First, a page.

Since unperturbed fast neutrons travel in straight lines until the point at which they are detected, they can be collimated to enable spatial distributions of their intensity (images) to be constructed. This can be done in two ways: the neutron field that reaches a detector can be restricted in space using a neutron absorbing/reflecting material such as a combination of tungsten and polyethylene; or the time of detection can be synchronised in some way, typically with the time of emission of a pulsed source or fission in a fission source.
The Hybrid Instruments Ltd. mixed-field analyser enables neutrons and gamma-rays to be discriminated in real-time so that logic pulses corresponding to both or either can be counted for each position of a number of stages of a scanning collimator.
Hence, separate images corresponding to neutron and gamma-ray distributions are obtained from a single scan enabling sources with different radiation signatures to be separated and, for example, the effectiveness of shielding to be determined for both radiation types. The collimator can be automated and relatively small scanning systems constructed to fit into confined spaces particularly for reactor assessment.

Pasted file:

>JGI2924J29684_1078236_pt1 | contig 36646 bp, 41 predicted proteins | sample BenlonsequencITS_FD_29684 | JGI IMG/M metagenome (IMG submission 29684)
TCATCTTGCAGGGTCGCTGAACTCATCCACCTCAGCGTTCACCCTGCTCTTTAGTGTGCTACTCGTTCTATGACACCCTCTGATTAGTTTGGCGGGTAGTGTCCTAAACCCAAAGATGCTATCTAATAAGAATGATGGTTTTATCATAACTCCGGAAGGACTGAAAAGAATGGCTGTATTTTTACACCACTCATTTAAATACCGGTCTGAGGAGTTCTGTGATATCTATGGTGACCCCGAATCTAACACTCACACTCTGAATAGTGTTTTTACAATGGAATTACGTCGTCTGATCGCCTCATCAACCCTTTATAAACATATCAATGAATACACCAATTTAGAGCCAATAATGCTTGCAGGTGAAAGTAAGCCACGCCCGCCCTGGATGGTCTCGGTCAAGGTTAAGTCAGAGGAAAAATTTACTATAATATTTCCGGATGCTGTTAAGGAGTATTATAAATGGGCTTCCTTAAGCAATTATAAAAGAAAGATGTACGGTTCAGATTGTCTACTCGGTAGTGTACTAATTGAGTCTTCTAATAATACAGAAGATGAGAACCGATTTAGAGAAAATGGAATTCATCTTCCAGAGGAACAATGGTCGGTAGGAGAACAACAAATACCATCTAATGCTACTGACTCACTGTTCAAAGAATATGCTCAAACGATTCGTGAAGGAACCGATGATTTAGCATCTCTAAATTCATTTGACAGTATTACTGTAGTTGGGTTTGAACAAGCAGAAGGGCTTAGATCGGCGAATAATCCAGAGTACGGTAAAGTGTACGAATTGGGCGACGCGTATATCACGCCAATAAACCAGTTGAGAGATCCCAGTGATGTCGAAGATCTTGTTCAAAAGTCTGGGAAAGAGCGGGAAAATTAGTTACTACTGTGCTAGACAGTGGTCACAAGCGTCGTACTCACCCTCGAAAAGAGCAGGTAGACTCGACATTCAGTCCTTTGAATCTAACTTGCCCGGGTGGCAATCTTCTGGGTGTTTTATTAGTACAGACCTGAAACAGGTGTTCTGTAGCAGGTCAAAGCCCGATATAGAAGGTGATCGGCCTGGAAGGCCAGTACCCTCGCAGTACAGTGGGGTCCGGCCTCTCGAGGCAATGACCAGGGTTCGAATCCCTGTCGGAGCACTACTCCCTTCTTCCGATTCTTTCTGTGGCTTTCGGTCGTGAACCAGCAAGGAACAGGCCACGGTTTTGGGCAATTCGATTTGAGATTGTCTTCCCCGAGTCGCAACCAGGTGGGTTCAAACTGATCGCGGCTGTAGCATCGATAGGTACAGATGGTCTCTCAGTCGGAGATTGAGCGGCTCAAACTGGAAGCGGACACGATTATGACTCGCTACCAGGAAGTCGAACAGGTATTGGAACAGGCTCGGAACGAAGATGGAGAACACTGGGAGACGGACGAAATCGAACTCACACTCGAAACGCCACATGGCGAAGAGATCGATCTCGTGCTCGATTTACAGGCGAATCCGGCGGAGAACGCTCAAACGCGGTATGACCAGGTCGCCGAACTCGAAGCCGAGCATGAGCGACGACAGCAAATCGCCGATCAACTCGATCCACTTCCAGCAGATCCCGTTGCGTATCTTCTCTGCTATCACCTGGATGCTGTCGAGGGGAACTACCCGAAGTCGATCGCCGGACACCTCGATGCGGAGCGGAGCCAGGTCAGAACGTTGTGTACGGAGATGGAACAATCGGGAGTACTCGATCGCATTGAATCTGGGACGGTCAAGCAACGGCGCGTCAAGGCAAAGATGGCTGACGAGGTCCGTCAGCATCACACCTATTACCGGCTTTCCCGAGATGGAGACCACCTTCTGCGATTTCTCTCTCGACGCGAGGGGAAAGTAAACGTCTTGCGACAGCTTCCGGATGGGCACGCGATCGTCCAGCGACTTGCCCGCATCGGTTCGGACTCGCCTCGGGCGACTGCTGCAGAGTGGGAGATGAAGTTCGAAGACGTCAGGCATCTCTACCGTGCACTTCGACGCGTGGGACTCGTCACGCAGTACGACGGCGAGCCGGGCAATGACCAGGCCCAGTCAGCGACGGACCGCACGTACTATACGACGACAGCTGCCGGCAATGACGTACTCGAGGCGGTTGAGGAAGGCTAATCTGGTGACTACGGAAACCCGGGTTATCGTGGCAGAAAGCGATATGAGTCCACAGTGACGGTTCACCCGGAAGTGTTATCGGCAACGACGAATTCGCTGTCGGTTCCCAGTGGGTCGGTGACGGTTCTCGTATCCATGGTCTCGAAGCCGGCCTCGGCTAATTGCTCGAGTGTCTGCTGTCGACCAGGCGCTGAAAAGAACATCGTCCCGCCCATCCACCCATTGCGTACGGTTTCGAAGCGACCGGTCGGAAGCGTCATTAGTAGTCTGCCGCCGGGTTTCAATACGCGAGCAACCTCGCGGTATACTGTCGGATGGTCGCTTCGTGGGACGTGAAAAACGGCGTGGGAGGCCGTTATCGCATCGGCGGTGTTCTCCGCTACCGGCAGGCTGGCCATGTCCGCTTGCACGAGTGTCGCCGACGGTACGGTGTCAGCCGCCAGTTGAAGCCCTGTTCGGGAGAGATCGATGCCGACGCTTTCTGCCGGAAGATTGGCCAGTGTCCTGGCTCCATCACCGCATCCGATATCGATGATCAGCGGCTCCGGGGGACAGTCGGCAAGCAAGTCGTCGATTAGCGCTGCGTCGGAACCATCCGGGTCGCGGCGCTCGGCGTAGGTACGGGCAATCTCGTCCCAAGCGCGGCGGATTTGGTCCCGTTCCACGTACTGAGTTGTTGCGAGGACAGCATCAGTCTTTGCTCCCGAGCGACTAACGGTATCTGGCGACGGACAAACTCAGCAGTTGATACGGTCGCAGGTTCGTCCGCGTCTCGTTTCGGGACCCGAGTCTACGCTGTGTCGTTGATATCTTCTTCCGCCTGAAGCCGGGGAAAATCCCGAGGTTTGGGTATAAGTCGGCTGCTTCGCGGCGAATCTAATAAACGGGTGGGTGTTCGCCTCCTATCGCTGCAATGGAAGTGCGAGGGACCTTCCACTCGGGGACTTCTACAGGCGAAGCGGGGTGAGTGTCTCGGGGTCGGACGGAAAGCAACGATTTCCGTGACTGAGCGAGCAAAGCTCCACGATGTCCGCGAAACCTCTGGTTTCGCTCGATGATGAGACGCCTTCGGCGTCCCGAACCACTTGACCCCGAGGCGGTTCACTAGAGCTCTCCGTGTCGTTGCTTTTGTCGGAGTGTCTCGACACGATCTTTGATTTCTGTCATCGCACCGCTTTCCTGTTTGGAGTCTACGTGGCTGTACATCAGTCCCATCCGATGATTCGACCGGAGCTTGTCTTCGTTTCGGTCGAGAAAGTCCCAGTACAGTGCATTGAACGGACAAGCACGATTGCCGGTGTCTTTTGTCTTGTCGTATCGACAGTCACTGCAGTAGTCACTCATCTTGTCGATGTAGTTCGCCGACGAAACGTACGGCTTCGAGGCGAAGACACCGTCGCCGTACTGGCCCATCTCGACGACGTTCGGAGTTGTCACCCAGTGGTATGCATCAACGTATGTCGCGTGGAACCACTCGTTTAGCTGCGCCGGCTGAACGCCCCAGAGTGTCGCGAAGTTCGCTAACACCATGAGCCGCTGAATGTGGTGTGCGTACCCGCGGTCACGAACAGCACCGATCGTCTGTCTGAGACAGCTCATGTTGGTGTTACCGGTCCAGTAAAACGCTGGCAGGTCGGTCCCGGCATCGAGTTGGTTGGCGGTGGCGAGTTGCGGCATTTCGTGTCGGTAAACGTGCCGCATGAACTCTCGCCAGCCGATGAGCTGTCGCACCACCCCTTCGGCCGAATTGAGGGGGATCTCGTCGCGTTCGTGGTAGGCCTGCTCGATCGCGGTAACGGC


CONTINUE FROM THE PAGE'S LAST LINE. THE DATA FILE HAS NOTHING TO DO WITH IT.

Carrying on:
Alternatively the relative time between a gamma-ray event and the associated neutron can be used to determine the position of the emitting source. In this case either a pulsed source (neutron generator) can be used for a deterministic relationship between the primary event and the event that follows or a stochastic assessment i.e. building a probability density distribution for the correlation between fission events, either neutron-neutron, gamma-gamma or mixed event data.
The automated scanning mount and tungsten collimator (left) used to acquire image data and the corresponding event images for gamma rays (a and b)
and neutrons (c and d) for the combination of a 137Cs and 241AmBe sources attached to a concrete wall at 1 m range using the Hybrid MFA (Gamage et al., 2011).
K. A. A. Gamage, J. C. Adams and M. J. Joyce. (2011)
Combined digital imaging of mixed-field radioactivity with a single detector. Nuclear Instruments and Methods in Physics Research Section A (NIM A), Volume 635, Pages 74-77.
M. J. Joyce and K. A. A. Gamage. (2011)
Real-time, digital imaging of neutrons and gamma rays with a fast liquid scintillation detector. IEEE Nuclear Science Symposium, Valencia, Spain, art. 6154120 pp. 602-606.
K. A. A. Gamage, M. J. Joyce and G. C. Taylor. (2012)
A digital approach to neutron-gamma imaging with a narrow tungsten collimator aperture and a fast organic liquid scintillator detector. Appl. Rad. Isot., 70, 1223-1227.
J. S. Beaumont, M. P. Mellor, M. Villa and M. J. Joyce. (2015)
High-intensity power-resolved radiation imaging of an operational nuclear reactor. Nature Communications, DOI: 10.1038/ ncomms9592.
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